Google's Nexus 10 vs Microsoft's Surface Pro

Microsoft Surface Pro vs Samsung Nexus 10

Microsoft’s Surface Pro is the company’s most recent attempt to revolutionize the way we see the personal computer, merging the traditional desktop with tablets in a single interface. Google’s Nexus 10 comes with Android, which is purpose built for smart phones and tablets.

Microsoft Surface Pro vs Nexus 10

While comparing these two devices, I didn’t expect to enjoy the Nexus 10 as much as I did. On paper having a full core i5 processor in a tablet form was exactly what I was looking for. I don’t have many qualms with the Windows 8 interface, and think it is a decent step forward. However, when using the Surface Pro’s 10.6” screen, I found myself really enjoying the Windows 8 applications, while staying away from the desktop applications and using my laptop for those instead. The problem is that if I don’t actually run desktop applications on it, there isn’t much purpose over the whole line of Atom based Z2760 tablets that still breeze through the Windows 8 applications with ease and double the battery life.

Category Winner
DisplayNexus
ProcessorSurface
EcosystemNexus
Legacy EcosystemSurface
WeightNexus
Battery LifeNexus
Open SourceNexus
StorageTie - Surface requires more space, but comes with more

The Nexus 10 lasts 3-4 hours longer than the Surface, while having a crisper display, and having more marquee applications available (obviously tablet applications, not legacy). ConnectBot for SSH is fantastic (I used it to generate this blog), and I found the Chrome browser very responsive. To Microsoft’s credit, IE 10 is great too, but from an interface perspective it is definitely first release material (for instance: how do you find your current downloads?). In addition, the Android notification framework works very well, while Microsoft’s live tiles look slicker, but functionally are less useful.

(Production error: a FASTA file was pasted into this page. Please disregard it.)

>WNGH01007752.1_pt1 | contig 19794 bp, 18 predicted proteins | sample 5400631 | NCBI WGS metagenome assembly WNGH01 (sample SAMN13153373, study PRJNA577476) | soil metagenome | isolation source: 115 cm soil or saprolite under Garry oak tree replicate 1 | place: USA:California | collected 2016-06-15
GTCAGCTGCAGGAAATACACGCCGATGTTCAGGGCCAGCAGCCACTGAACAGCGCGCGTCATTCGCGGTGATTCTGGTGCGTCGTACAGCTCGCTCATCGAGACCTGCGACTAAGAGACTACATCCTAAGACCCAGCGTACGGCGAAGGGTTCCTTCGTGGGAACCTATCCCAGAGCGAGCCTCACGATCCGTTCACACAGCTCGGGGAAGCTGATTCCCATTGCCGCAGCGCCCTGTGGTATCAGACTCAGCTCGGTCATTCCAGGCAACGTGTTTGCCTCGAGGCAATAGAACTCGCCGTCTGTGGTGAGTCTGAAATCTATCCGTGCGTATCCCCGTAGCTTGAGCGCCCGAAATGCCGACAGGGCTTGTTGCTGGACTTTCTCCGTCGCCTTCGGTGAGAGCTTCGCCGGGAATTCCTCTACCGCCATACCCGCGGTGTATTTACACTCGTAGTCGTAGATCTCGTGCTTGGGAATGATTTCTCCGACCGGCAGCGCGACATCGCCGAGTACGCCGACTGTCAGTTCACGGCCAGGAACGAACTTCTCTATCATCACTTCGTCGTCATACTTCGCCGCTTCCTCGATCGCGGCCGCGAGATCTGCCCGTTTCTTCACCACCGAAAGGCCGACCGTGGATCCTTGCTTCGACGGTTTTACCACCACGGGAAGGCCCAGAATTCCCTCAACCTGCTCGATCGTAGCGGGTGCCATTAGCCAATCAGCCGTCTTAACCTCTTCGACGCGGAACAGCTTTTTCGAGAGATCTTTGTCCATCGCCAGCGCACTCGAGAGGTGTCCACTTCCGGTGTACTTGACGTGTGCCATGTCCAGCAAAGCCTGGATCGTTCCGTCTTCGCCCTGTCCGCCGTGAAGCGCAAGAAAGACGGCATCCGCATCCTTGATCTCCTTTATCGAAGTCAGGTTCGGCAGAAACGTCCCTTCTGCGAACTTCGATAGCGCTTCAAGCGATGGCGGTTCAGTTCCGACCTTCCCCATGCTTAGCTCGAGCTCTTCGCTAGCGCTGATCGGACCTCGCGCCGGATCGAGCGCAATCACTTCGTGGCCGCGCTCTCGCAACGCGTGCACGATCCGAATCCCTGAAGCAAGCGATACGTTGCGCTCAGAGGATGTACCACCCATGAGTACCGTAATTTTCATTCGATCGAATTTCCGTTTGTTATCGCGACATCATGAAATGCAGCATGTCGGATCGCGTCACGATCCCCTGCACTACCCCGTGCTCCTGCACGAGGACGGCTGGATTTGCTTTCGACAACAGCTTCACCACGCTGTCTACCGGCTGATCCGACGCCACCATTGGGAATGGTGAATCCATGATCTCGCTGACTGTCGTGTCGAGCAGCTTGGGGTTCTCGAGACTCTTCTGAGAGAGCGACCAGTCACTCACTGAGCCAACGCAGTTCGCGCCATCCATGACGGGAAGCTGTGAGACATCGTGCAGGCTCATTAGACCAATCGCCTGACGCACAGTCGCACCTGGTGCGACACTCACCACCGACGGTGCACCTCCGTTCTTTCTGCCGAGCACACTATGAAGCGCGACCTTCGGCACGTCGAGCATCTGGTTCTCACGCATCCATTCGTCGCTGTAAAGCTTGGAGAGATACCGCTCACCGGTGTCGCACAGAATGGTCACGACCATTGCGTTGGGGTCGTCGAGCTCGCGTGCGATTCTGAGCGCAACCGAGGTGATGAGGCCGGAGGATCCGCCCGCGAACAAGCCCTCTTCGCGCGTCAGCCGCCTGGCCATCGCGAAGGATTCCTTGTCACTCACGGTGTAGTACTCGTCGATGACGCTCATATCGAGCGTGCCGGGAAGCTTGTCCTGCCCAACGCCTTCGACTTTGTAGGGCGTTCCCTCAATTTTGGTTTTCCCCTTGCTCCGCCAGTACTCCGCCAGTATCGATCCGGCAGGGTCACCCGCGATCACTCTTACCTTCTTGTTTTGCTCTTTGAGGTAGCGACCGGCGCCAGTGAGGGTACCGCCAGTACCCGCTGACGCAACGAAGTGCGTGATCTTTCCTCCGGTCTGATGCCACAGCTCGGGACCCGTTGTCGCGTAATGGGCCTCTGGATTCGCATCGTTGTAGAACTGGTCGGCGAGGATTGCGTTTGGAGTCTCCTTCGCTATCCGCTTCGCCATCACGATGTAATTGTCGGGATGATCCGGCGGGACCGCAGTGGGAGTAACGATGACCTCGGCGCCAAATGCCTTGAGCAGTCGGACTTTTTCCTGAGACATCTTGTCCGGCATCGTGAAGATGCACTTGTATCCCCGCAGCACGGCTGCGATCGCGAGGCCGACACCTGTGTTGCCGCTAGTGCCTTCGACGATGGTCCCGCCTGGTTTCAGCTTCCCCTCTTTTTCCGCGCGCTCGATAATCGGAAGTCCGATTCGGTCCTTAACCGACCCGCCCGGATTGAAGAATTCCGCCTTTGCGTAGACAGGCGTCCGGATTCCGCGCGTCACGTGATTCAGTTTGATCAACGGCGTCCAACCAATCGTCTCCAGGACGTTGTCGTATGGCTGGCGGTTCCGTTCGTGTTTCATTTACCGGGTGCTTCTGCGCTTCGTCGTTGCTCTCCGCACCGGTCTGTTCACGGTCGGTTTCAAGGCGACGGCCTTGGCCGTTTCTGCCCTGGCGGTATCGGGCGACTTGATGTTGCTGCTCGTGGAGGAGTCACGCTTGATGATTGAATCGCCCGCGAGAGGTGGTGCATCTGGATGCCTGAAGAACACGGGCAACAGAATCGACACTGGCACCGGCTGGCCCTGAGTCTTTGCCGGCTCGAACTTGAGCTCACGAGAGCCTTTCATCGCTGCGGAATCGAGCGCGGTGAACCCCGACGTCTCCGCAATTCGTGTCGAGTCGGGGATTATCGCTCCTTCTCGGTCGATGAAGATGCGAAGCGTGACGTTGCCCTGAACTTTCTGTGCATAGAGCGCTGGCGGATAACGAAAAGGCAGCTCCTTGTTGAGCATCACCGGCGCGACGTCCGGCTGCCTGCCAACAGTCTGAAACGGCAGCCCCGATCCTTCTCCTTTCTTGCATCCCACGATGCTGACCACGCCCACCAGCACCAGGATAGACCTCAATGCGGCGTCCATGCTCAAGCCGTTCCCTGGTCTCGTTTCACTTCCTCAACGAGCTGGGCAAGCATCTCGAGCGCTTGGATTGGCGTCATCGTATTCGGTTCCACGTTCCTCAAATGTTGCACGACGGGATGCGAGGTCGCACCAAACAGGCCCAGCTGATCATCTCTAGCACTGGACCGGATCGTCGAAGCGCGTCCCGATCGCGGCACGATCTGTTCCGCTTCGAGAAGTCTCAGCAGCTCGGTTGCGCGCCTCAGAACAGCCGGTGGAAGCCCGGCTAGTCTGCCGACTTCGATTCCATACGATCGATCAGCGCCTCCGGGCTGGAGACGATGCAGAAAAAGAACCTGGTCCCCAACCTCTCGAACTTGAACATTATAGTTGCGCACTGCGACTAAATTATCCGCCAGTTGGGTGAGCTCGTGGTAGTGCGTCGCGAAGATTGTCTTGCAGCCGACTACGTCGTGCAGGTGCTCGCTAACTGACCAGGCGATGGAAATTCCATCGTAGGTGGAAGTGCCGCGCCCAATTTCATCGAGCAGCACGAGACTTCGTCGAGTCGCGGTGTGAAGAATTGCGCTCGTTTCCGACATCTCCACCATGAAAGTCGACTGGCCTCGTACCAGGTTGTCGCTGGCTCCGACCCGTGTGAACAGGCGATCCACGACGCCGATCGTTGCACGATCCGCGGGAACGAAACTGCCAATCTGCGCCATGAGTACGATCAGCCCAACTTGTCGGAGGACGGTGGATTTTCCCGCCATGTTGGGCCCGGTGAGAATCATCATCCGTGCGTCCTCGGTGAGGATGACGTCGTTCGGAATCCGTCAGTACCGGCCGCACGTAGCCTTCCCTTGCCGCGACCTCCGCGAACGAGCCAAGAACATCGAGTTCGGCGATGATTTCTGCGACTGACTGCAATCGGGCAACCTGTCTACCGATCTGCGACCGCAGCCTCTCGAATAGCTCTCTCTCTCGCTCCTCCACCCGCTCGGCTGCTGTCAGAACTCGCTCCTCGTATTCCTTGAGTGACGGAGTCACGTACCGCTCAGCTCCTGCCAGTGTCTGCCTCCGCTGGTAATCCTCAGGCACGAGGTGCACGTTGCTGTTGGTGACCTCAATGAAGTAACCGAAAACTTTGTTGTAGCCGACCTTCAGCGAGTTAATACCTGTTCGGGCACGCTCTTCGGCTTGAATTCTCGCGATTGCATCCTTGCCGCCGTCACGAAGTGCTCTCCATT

I found that when using Windows 8 and Android applications, the speed of both systems was generally equal. From a gaming perspective, the i5 and HD4000 of the Surface Pro provides a huge advantage over the Nexus 10, but if I am going to play PC games, I will just do it on my regular desktop and not a 10.6” screen (and now on Ubuntu with Steam).

I think Microsoft did a fantastic job designing Windows 8 and the Surface, but even if they were closer in price (Nexus 10 was $499 while the Surface Pro was $999), I would purchase the Nexus 10 over the Surface. It is lighter, open source, higher resolution, longer battery life, and with the Logitech Keyboard even a better typing experience.